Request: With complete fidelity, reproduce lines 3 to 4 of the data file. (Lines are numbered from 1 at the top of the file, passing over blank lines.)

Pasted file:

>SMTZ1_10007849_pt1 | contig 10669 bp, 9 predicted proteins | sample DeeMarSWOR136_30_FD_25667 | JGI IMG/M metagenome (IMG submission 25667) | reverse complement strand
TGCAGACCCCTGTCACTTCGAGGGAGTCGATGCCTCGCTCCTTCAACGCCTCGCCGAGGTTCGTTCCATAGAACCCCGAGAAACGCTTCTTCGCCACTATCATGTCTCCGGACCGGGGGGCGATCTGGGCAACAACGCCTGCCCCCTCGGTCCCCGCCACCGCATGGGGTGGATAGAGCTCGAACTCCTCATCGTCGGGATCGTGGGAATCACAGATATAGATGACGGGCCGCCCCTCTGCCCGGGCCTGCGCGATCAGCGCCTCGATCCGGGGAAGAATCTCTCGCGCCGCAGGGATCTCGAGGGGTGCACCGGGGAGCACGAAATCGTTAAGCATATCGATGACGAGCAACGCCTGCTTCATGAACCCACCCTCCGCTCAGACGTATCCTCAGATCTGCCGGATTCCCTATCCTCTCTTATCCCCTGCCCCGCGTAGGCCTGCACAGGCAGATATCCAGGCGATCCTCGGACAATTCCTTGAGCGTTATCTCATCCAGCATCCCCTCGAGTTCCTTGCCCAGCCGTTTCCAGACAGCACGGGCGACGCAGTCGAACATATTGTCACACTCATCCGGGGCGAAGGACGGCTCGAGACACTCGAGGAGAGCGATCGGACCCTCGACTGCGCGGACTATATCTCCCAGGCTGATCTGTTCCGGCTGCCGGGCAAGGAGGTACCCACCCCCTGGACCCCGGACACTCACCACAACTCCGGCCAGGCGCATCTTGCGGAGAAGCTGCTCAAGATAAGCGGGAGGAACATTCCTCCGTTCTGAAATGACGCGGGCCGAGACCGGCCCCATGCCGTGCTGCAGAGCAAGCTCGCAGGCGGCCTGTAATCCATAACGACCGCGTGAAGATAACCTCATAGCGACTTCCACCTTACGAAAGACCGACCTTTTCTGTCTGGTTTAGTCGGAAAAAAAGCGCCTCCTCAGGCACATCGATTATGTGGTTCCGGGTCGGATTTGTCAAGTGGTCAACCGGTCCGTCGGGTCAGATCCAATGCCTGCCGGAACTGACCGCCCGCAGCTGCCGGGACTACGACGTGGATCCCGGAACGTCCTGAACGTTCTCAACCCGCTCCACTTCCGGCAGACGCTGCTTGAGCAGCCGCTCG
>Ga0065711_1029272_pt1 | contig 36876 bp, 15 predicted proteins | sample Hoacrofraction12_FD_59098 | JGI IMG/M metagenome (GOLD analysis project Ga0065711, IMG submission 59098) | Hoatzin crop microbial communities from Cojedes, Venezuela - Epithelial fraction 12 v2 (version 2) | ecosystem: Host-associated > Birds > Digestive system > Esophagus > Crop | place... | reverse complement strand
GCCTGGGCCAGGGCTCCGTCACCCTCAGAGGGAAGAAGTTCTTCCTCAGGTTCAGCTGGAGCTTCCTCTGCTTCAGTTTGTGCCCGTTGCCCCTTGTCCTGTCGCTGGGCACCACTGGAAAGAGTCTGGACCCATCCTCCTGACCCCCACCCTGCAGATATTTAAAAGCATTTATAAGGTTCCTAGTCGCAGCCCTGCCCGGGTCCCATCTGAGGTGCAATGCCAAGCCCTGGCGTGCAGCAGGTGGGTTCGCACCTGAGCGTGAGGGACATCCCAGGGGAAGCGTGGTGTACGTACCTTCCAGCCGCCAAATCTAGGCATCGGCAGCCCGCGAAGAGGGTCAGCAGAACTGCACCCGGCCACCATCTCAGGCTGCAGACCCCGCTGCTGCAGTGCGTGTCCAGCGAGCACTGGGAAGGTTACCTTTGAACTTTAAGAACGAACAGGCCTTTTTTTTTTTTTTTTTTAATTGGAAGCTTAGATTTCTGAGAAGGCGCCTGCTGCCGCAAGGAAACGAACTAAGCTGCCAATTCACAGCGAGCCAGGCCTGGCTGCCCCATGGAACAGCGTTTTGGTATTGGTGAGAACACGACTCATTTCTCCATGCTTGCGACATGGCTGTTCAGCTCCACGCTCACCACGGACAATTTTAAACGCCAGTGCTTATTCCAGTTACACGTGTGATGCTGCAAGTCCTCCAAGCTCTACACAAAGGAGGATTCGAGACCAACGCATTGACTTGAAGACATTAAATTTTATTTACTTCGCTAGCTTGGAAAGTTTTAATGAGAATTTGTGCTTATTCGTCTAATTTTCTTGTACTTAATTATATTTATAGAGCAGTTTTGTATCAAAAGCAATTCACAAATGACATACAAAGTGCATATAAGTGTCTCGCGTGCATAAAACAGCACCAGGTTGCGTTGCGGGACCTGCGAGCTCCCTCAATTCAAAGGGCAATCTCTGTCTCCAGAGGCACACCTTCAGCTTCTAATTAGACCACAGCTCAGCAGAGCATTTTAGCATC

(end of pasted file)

>Ga0065711_1029272_pt1 | contig 36876 bp, 15 predicted proteins | sample Hoacrofraction12_FD_59098 | JGI IMG/M metagenome (GOLD analysis project Ga0065711, IMG submission 59098) | Hoatzin crop microbial communities from Cojedes, Venezuela - Epithelial fraction 12 v2 (version 2) | ecosystem: Host-associated > Birds > Digestive system > Esophagus > Crop | place... | reverse complement strand
GCCTGGGCCAGGGCTCCGTCACCCTCAGAGGGAAGAAGTTCTTCCTCAGGTTCAGCTGGAGCTTCCTCTGCTTCAGTTTGTGCCCGTTGCCCCTTGTCCTGTCGCTGGGCACCACTGGAAAGAGTCTGGACCCATCCTCCTGACCCCCACCCTGCAGATATTTAAAAGCATTTATAAGGTTCCTAGTCGCAGCCCTGCCCGGGTCCCATCTGAGGTGCAATGCCAAGCCCTGGCGTGCAGCAGGTGGGTTCGCACCTGAGCGTGAGGGACATCCCAGGGGAAGCGTGGTGTACGTACCTTCCAGCCGCCAAATCTAGGCATCGGCAGCCCGCGAAGAGGGTCAGCAGAACTGCACCCGGCCACCATCTCAGGCTGCAGACCCCGCTGCTGCAGTGCGTGTCCAGCGAGCACTGGGAAGGTTACCTTTGAACTTTAAGAACGAACAGGCCTTTTTTTTTTTTTTTTTTAATTGGAAGCTTAGATTTCTGAGAAGGCGCCTGCTGCCGCAAGGAAACGAACTAAGCTGCCAATTCACAGCGAGCCAGGCCTGGCTGCCCCATGGAACAGCGTTTTGGTATTGGTGAGAACACGACTCATTTCTCCATGCTTGCGACATGGCTGTTCAGCTCCACGCTCACCACGGACAATTTTAAACGCCAGTGCTTATTCCAGTTACACGTGTGATGCTGCAAGTCCTCCAAGCTCTACACAAAGGAGGATTCGAGACCAACGCATTGACTTGAAGACATTAAATTTTATTTACTTCGCTAGCTTGGAAAGTTTTAATGAGAATTTGTGCTTATTCGTCTAATTTTCTTGTACTTAATTATATTTATAGAGCAGTTTTGTATCAAAAGCAATTCACAAATGACATACAAAGTGCATATAAGTGTCTCGCGTGCATAAAACAGCACCAGGTTGCGTTGCGGGACCTGCGAGCTCCCTCAATTCAAAGGGCAATCTCTGTCTCCAGAGGCACACCTTCAGCTTCTAATTAGACCACAGCTCAGCAGAGCATTTTAGCATC